Published online by Cambridge University Press: 26 May 2022
Political discourse in the Islamic world has a threefold classical heritage— Islamic, Persian, and Greek, each representing a different genre. These three genres of discourse were first elaborated under the same historical circumstances in the tenth century, often by the same authors.
The religious discourse includes the political, since it has a dual function: on the one hand, it aims to safeguard the prophetic tradition; on the other hand, it aims to administer earthly interests. This discourse culminates in the theory of the imamate elaborated by the jurist Al-Māwardī, which we shall address later
Of Persian origin, the “mirrors of princes” or royal genre literature portrays the art of ruling and the model of virtue imposed on the prince. It represents a literary genre that predates the emergence of Islam. There are two categories of “mirrors”: those composed through a series of fables, and those organized by ideas and concepts. Those composed of fables, like Kalila and Dimna, tell stories with moral content aimed at teaching moral principles to the ruler; the conceptual “mirrors,” meanwhile, deal with the organization of royal duties, while also conveying political and moral instruction.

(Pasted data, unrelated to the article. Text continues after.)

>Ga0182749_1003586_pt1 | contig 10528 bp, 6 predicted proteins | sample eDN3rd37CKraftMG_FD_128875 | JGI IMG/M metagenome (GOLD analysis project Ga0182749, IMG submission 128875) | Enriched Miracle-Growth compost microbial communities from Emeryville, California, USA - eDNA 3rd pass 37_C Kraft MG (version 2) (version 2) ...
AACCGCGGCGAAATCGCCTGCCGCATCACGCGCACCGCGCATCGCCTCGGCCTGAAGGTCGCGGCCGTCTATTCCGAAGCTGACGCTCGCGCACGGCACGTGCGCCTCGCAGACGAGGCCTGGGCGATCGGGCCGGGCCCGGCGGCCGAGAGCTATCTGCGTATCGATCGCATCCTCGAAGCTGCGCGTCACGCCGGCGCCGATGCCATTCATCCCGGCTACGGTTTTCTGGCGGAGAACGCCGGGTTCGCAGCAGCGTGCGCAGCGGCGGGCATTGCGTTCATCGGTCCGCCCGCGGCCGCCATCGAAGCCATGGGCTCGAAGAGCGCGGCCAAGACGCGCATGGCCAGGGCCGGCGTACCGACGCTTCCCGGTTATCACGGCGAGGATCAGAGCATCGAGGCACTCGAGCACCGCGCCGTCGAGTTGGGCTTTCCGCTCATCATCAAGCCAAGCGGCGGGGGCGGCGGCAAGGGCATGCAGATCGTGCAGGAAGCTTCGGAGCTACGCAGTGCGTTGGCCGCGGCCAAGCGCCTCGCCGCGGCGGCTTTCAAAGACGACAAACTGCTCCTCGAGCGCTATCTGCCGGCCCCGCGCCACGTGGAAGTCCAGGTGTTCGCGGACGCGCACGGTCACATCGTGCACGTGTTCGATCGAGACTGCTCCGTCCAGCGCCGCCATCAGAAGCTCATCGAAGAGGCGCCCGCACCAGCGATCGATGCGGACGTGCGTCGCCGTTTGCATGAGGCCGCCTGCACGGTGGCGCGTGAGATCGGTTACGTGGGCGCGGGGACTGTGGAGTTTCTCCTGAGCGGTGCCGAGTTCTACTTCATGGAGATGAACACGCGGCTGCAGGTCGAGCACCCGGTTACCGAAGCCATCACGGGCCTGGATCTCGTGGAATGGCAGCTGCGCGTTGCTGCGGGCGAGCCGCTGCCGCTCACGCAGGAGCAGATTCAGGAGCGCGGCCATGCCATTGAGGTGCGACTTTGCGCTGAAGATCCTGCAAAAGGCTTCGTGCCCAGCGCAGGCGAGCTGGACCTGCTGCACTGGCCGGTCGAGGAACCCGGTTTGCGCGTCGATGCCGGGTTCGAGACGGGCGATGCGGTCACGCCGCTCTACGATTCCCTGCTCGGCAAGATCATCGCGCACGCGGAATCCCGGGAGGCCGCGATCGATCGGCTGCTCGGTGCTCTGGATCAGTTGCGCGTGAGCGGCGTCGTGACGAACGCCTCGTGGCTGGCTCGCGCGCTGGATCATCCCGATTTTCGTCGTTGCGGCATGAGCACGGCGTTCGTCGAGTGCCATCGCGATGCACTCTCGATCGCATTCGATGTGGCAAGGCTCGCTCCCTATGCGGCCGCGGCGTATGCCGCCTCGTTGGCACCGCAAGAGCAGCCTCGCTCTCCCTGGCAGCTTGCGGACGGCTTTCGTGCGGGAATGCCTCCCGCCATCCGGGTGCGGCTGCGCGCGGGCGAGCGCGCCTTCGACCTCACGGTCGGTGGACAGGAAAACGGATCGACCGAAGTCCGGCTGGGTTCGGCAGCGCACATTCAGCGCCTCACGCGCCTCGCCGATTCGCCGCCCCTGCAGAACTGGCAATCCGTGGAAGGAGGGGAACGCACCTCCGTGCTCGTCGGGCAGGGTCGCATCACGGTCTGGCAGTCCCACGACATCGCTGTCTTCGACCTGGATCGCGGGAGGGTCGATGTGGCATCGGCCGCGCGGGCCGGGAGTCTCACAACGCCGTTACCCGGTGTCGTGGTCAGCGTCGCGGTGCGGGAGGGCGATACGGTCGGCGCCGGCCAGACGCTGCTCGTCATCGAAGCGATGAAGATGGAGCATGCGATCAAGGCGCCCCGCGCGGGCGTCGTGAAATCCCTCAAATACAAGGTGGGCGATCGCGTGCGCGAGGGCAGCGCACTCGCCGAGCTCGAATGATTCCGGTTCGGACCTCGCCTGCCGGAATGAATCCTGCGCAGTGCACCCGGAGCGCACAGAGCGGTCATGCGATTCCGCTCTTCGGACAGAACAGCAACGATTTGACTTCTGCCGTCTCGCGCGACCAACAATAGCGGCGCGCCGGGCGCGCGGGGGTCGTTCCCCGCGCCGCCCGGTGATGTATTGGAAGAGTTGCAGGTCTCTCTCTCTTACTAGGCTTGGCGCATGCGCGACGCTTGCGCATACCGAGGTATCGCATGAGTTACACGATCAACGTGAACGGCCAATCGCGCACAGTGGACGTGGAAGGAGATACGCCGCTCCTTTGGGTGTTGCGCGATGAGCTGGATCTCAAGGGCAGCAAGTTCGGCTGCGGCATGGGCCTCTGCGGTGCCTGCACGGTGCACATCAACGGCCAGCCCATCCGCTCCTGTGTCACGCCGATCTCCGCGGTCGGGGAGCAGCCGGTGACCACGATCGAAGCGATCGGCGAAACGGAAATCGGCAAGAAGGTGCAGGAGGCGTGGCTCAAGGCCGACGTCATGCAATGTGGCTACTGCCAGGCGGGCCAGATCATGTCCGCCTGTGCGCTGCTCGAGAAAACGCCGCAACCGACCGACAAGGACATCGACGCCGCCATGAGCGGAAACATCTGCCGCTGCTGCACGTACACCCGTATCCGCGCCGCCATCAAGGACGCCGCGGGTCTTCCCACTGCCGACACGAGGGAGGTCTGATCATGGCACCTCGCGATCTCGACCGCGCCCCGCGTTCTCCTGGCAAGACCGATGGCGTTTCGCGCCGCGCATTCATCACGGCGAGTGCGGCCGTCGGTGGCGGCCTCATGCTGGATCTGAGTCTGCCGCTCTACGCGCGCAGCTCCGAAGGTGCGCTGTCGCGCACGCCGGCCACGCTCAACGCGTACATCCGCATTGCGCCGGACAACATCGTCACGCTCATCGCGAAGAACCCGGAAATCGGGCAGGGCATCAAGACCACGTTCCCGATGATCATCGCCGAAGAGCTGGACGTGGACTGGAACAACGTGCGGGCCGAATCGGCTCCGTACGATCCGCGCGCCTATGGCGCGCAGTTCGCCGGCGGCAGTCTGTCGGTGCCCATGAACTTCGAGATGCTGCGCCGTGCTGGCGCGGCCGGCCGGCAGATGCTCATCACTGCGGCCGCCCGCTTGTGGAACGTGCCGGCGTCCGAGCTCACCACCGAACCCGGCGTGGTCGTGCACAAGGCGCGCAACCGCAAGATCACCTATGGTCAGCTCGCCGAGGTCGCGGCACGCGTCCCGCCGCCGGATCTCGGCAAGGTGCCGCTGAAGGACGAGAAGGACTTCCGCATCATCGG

The influence of Persian and Indian moral thinking in the Islamic tradition precedes the entrance of Greek ethics. Its principal representative is Ibn Muqaffaʿ (ca. 720–ca. 756), a courtier of Persian origin who gained fame as a promoter of the refined culture that developed under the Abbasids. Ibn Muqaffaʿ was known for integrating the literature of Persian and Indian origins into the Arab milieu. His most celebrated work, Kitāb Kalīla wa-Dimna, is an Arabic version of the collection of Indian fables dating back to the Panjatantra and to the Tantrākhyāyka; this was “designed to enrich political talent in the reader, unfolding before his eyes the spectacle of the royal political world, with all its activities, struggles, and evolutions, while at the same time explaining to the reader the interests, passions, and motivations that make each of the players act and the causes and consequences of their behavior.” The transmission of these fables constitutes one of the first monuments of Arabic prose, in which emphasis is given to profane wisdom that teaches political prudence and at the same time celebrates the virtues of friendship.